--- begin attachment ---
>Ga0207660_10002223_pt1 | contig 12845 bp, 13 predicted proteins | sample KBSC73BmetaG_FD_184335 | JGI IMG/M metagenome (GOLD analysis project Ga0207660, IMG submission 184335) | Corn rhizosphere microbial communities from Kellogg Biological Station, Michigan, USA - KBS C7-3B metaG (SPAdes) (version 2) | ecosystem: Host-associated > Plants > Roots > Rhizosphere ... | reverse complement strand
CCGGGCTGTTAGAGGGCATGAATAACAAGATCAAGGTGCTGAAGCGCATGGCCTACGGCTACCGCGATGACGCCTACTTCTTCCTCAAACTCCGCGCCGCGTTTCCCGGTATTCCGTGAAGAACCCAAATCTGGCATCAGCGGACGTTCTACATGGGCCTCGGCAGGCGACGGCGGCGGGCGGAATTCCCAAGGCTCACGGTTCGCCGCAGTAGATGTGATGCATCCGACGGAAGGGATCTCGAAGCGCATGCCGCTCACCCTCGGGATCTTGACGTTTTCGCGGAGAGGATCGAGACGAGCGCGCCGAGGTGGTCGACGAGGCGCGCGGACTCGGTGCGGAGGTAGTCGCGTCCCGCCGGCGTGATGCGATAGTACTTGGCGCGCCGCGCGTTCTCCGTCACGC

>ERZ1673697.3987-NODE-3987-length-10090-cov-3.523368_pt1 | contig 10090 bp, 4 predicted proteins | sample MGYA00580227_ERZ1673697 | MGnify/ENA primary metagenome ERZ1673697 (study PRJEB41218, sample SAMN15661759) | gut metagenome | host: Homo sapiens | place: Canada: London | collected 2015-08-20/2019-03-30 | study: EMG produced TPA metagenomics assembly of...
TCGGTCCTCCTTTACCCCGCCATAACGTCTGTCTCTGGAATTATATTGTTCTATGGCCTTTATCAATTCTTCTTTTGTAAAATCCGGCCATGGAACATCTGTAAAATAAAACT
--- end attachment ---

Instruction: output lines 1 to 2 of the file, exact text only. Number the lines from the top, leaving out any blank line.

>Ga0207660_10002223_pt1 | contig 12845 bp, 13 predicted proteins | sample KBSC73BmetaG_FD_184335 | JGI IMG/M metagenome (GOLD analysis project Ga0207660, IMG submission 184335) | Corn rhizosphere microbial communities from Kellogg Biological Station, Michigan, USA - KBS C7-3B metaG (SPAdes) (version 2) | ecosystem: Host-associated > Plants > Roots > Rhizosphere ... | reverse complement strand
CCGGGCTGTTAGAGGGCATGAATAACAAGATCAAGGTGCTGAAGCGCATGGCCTACGGCTACCGCGATGACGCCTACTTCTTCCTCAAACTCCGCGCCGCGTTTCCCGGTATTCCGTGAAGAACCCAAATCTGGCATCAGCGGACGTTCTACATGGGCCTCGGCAGGCGACGGCGGCGGGCGGAATTCCCAAGGCTCACGGTTCGCCGCAGTAGATGTGATGCATCCGACGGAAGGGATCTCGAAGCGCATGCCGCTCACCCTCGGGATCTTGACGTTTTCGCGGAGAGGATCGAGACGAGCGCGCCGAGGTGGTCGACGAGGCGCGCGGACTCGGTGCGGAGGTAGTCGCGTCCCGCCGGCGTGATGCGATAGTACTTGGCGCGCCGCGCGTTCTCCGTCACGC